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Title: SU-F-T-531: Determination of Site-Specific Dynamic-Jaw Versus Static-Jaw RapidArc Delivery

Abstract

Purpose: Dynamic-jaw tracking maximizes the area blocked by both jaw and MLC in RapidArc. We developed a method to quantify jaw tracking. Methods: An Eclipse Scripting API (ESAPI) was used to export beam parameters for each arc’s control points. The specific beam parameters extracted were: gantry angle, control point number, meterset, x-jaw positions, y-jaw positions, MLC bank-number, MLC leaf-number, and MLC leaf-position. Each arc contained 178 control points with 120 MLC positions. MATLAB routines were written to process these parameters in order to calculate both the beam aperture (unblocked) size for each control point. An average aperture size was weighted by meterset. Jaw factor was defined as the ratio between dynamic-jaw to static-jaw aperture size. Jaw factor was determined for forty retrospectively replanned patients treated with static-jaw delivery sites including lung, brain, prostate, H&N, rectum, and bladder. Results: Most patients had multiple arcs and reduced-field boosts, resulting in 151 fields. Of these, the lowest (0.4722) and highest (0.9622) jaw factor was observed in prostate and rectal cases, respectively. The median jaw factor was 0.7917 meaning there is the potential unincreased blocking by 20%. Clinically, the dynamic-jaw tracking represents an area surrounding the target which would receive MLC-only leakage transmission ofmore » 1.68% versus 0.1% with jaws. Jaw-tracking was more pronounced at areas farther from the target. In prostate patients, the rectum and bladder had 5.5% and 6.3% lower mean dose, respectively; the structures closer to the prostate such as the rectum and bladder both had 1.4% lower mean dose. Conclusion: A custom ESAPI script was coupled with a MATLAB routine in order to extract beam parameters from static-jaw plans and their replanned dynamic-jaw deliveries. The effects were quantified using jaw factor which is the ratio between the meterset weighted aperture size for dynamic-jaw fields versus static-jaw fields.« less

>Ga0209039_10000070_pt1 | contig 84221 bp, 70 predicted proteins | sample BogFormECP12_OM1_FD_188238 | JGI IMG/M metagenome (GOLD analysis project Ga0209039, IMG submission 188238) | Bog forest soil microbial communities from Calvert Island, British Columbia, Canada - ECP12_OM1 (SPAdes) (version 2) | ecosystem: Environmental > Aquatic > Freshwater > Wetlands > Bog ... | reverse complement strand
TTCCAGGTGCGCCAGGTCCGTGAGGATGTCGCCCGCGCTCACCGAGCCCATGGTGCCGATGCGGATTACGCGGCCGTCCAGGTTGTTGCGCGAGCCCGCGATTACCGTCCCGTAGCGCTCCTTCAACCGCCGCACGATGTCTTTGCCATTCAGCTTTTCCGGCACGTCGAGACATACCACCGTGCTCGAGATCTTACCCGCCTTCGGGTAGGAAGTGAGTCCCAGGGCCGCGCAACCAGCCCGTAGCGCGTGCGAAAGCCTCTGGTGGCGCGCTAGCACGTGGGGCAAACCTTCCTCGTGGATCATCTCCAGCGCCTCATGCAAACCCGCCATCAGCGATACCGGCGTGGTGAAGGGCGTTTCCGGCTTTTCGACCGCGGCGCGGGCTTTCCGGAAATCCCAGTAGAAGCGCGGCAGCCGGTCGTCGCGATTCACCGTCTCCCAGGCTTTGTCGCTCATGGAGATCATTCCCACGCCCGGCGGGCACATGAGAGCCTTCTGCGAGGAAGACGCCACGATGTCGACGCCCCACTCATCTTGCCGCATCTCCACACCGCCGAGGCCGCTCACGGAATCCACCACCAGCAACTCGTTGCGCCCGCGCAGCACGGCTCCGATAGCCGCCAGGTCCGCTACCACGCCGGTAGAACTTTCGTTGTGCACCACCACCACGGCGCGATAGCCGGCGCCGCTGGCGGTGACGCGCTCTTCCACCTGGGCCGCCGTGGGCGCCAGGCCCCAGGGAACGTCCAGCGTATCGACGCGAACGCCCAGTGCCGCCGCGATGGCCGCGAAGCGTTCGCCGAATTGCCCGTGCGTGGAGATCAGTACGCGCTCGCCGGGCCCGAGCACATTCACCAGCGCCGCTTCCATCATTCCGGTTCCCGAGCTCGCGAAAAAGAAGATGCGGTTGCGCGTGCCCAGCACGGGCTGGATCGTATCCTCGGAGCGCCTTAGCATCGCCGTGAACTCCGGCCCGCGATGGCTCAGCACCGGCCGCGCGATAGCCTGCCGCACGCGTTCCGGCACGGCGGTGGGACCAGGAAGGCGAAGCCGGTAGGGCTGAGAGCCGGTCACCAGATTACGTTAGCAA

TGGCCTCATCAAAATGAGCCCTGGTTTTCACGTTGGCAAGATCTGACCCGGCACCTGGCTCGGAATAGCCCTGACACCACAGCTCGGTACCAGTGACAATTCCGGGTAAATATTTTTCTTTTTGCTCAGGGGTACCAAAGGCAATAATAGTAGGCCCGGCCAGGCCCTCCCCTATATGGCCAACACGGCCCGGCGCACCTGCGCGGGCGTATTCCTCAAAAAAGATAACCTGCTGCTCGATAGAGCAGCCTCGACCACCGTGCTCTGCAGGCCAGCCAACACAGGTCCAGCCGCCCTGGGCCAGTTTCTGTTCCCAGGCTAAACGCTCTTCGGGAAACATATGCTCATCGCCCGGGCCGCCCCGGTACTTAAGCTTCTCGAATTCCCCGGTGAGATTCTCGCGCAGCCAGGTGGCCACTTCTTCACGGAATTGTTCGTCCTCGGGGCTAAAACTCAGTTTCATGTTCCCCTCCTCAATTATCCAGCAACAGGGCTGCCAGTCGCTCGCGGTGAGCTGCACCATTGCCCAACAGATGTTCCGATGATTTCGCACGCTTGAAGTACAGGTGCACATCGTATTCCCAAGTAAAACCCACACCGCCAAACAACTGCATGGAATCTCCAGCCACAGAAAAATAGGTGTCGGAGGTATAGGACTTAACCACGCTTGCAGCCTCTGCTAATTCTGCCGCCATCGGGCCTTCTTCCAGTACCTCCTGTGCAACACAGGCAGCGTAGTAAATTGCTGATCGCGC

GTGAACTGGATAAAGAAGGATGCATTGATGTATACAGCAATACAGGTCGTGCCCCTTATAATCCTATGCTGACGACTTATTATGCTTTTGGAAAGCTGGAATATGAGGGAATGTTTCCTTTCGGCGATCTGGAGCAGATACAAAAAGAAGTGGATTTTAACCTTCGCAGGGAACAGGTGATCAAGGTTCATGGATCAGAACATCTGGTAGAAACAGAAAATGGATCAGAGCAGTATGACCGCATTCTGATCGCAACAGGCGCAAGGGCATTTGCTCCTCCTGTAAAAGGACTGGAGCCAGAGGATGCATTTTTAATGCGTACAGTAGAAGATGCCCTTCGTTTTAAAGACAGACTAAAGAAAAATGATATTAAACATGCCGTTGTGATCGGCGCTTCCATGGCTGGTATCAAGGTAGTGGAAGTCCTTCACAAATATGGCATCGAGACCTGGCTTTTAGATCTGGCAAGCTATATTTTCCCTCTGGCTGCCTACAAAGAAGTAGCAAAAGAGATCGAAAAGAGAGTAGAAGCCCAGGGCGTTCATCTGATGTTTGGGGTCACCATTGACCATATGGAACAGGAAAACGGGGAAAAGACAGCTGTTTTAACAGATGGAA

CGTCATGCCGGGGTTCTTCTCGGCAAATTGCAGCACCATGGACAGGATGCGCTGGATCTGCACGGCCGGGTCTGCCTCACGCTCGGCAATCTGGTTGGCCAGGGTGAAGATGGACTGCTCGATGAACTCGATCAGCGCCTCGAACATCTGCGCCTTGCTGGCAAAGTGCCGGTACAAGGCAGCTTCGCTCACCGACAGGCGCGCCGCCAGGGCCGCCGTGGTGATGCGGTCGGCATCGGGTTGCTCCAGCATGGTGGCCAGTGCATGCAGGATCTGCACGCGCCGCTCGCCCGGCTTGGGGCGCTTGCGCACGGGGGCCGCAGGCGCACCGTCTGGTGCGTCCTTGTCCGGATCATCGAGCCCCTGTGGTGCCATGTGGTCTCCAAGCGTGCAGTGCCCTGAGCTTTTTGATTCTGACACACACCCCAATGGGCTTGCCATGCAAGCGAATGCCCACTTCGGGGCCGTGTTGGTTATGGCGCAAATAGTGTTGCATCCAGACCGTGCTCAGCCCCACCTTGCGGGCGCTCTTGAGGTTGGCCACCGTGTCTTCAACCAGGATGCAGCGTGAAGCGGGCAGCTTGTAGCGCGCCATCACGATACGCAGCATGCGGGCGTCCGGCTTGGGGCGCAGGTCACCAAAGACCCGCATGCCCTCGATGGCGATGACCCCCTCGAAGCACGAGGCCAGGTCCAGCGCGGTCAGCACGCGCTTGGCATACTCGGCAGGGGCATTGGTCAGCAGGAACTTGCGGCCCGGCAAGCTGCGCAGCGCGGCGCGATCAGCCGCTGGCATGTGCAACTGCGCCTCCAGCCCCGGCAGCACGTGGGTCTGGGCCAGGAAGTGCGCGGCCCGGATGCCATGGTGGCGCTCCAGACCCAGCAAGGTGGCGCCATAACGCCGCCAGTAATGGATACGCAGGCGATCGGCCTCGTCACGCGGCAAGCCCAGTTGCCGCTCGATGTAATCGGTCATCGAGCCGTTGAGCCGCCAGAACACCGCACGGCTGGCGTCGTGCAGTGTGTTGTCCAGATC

Authors:
 [1];  [2];  [3]
  1. Community Hospital, Munster, IN (United States)
  2. Franciscan St Margaret Health, Hammond, IN (United States)
  3. University of Miami, Miami, FL (United States)
Publication Date:
OSTI Identifier:
22649115
Resource Type:
Journal Article
Resource Relation:
Journal Name: Medical Physics; Journal Volume: 43; Journal Issue: 6; Other Information: (c) 2016 American Association of Physicists in Medicine; Country of input: International Atomic Energy Agency (IAEA)
Country of Publication:
United States
Language:
English
Subject:
60 APPLIED LIFE SCIENCES; 61 RADIATION PROTECTION AND DOSIMETRY; APERTURES; BEAMS; BLADDER; DELIVERY; PATIENTS; PROSTATE; RADIOTHERAPY; RECTUM

Citation Formats

Tien, C, Brewer, M, and Studenski, M. SU-F-T-531: Determination of Site-Specific Dynamic-Jaw Versus Static-Jaw RapidArc Delivery. United States: N. p., 2016. Web. doi:10.1118/1.4956716.
Tien, C, Brewer, M, & Studenski, M. SU-F-T-531: Determination of Site-Specific Dynamic-Jaw Versus Static-Jaw RapidArc Delivery. United States. doi:10.1118/1.4956716.